I don't care what other people say, I think we've got a fine bunch of players at Burridge. Take Bryn Schwodler for example. With the kind of balance and athleticism available at his disposal on the left wing, he doesn't need me to tell him that he could have played at a far higher level of football. Then you've got Kristian Hewitt. Great poise and a shot with the strength of ten tigers. That’s without even mentioning Kev Willsher, Justin Newman and Jay Schwodler. All exceptional players and all on the Burridge rostrum. So yes, I know what you're thinking - how does a regular bloke like me get a place in the starting eleven? Well, it's simple - I take one mean thrown-in.
Throwing in may only take a moment to perform, but it takes a lifetime’s dedication to master. A good throw in taker is the master of disguise. He may use wild gesticulation as the necessary diversion to steal fifteen yards up field before releasing the ball. Or perhaps puff out his cheeks like a bullfrog as if to throw the ball long only to go short in the opposite direction. Yes, the master of the throw in is a wily creature, but he must continue to dominate his environment or his environment will dominate him.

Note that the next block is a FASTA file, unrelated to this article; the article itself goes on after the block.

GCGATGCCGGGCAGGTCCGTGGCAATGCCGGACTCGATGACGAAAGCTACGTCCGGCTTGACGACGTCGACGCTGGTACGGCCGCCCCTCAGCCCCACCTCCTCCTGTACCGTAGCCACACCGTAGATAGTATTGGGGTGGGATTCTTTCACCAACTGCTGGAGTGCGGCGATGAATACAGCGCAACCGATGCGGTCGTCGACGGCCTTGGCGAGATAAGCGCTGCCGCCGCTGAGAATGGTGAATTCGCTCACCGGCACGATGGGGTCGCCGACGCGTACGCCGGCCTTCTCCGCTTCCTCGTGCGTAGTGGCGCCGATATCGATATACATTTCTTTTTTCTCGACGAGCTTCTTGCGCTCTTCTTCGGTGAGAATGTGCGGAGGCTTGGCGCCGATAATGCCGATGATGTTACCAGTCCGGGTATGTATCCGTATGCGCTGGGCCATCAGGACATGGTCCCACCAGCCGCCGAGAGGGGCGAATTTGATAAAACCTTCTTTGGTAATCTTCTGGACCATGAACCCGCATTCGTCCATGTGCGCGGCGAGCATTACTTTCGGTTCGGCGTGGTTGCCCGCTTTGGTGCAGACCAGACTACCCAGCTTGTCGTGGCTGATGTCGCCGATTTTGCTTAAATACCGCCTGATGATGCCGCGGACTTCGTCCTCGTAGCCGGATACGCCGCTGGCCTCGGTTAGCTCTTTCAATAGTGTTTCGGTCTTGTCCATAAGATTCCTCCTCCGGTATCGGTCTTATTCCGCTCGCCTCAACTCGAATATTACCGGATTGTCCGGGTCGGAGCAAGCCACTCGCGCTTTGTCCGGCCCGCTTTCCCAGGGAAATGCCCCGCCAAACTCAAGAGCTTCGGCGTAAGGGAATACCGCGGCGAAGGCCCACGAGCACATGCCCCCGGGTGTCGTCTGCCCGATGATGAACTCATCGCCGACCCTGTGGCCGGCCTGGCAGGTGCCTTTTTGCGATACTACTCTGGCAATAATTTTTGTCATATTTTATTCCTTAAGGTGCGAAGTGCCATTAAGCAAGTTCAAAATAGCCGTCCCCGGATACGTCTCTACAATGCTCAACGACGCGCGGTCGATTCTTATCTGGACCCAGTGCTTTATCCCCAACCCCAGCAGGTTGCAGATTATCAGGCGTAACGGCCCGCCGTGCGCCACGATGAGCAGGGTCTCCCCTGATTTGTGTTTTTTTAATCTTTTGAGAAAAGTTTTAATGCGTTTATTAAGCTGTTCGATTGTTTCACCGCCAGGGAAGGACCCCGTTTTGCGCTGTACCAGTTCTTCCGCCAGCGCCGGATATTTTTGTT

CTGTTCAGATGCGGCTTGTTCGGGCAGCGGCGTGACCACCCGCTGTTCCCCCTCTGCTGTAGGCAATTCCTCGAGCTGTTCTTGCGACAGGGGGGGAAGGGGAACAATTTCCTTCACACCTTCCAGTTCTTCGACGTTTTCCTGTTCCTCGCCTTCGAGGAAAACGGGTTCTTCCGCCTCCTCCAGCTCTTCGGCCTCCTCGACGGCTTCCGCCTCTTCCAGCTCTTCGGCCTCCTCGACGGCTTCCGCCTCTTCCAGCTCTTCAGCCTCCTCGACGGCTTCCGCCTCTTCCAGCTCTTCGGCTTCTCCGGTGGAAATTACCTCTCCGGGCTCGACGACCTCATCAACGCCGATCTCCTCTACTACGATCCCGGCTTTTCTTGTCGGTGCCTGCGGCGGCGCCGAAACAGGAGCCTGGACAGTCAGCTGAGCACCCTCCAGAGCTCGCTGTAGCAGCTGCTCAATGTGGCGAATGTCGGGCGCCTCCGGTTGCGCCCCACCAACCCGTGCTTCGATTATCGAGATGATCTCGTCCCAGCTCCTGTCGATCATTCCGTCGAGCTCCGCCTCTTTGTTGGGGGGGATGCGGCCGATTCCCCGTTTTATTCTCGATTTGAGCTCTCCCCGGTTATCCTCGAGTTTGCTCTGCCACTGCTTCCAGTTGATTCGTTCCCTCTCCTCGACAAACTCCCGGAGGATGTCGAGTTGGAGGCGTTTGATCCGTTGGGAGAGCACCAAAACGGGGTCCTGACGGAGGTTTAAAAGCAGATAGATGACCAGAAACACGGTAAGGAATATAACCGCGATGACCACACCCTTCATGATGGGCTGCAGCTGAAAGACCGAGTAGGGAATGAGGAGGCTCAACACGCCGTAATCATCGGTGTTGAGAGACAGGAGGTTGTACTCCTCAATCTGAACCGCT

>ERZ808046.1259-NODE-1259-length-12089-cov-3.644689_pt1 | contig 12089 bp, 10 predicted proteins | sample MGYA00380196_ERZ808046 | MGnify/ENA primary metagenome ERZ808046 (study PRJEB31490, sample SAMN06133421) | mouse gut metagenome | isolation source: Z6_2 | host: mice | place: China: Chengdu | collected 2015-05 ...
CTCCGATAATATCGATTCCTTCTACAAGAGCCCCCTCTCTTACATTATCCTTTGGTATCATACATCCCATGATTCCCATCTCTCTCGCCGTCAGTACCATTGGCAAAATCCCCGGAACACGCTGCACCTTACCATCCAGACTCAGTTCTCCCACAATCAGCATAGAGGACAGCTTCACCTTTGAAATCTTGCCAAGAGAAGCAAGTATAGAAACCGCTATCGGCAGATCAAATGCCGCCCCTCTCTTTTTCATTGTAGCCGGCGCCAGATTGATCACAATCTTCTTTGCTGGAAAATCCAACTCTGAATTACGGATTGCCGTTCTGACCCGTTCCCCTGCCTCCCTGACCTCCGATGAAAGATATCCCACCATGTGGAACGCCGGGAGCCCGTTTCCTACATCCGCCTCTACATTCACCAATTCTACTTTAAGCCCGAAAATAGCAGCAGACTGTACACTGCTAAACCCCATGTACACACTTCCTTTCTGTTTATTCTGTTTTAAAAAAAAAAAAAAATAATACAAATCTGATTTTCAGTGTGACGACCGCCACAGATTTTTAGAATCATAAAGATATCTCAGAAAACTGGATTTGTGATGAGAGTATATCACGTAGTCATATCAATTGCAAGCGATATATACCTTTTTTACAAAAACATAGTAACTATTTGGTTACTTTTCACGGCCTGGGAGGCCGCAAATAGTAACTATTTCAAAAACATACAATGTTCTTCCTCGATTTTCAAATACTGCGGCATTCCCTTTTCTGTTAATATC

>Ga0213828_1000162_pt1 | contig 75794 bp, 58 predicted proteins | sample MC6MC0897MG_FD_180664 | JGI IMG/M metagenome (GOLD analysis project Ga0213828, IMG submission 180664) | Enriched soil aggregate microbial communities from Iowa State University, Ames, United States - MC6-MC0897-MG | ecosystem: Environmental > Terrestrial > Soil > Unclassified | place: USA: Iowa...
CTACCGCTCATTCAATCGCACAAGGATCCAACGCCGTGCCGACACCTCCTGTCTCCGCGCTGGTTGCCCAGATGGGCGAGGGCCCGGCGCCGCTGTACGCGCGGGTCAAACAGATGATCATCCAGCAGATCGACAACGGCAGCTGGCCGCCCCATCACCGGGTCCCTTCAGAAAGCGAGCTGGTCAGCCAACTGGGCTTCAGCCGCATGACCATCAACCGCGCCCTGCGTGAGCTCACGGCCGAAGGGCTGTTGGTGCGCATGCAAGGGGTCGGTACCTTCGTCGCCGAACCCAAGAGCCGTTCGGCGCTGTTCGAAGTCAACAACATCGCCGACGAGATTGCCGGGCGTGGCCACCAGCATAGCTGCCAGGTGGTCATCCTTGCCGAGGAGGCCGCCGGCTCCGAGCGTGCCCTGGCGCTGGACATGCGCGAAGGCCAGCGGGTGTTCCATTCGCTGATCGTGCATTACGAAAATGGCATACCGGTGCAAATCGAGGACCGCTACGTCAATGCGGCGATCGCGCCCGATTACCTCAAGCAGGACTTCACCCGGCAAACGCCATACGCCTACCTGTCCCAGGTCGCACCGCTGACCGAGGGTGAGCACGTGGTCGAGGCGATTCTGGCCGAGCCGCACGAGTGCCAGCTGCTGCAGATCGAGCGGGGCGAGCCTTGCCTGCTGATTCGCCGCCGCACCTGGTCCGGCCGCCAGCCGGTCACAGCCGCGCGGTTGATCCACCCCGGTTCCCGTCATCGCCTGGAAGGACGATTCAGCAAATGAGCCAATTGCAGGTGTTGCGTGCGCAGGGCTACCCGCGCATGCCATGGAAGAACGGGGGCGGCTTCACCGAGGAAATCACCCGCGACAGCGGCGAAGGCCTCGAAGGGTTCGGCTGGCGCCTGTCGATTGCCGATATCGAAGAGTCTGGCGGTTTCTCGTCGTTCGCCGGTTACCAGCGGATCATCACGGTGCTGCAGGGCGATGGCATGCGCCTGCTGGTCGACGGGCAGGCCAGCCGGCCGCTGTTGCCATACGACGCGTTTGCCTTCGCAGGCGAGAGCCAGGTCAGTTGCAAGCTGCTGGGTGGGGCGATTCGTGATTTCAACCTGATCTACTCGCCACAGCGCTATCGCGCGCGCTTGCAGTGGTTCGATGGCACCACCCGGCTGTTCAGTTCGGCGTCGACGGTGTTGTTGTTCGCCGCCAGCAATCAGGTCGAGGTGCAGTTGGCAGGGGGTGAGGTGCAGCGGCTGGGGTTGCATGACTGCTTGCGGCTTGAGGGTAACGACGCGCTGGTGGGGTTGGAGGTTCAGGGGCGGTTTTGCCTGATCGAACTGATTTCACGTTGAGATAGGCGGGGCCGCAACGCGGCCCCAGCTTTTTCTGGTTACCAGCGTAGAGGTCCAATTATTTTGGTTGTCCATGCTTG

Be warned though. There are people out there who’ll have you believe that the throw in is nothing more than the method of reintroducing the ball to the field of play. It’s just a throw in, they scoff. Once I hear my art marginalised as something trivial my hands begin trembling. Instead of concerning themselves with what grip to use on a soaking wet Mitre Pro-Max, never for a second failing to consider the ball’s maxloc3 air retention system, they turn their attention to violence.
Thankfully that hasn’t yet been necessary to resolve such disagreements. I just stare straight back with a pair of cold blue eyes and let my throwing in to do the talking. When all’s said and done I don’t take myself that seriously. Not with the sort of clowns who are going to bad mouth the throw in. I imagine they’re the kind of yahoos who thought that Miles Davis was just making a racket when he released Kind of Blue. Or that The Great Gatsby’s just a book.
I’m certainly not going to compare the powerful first person narrative deployed by F. Scott Fitzgerald through the character of Nick Carraway, in arguably one of the greatest literary works of the twentieth century with my throwing in, no matter how sublime it is. It’s not my place. My place is on the touchline. Standing with the ball held behind my head. About to partake in the motion that is the very bedrock to either diffusing a tricky defensive situation or the catalyst to begin another attack. I’m talking of course about the throw in.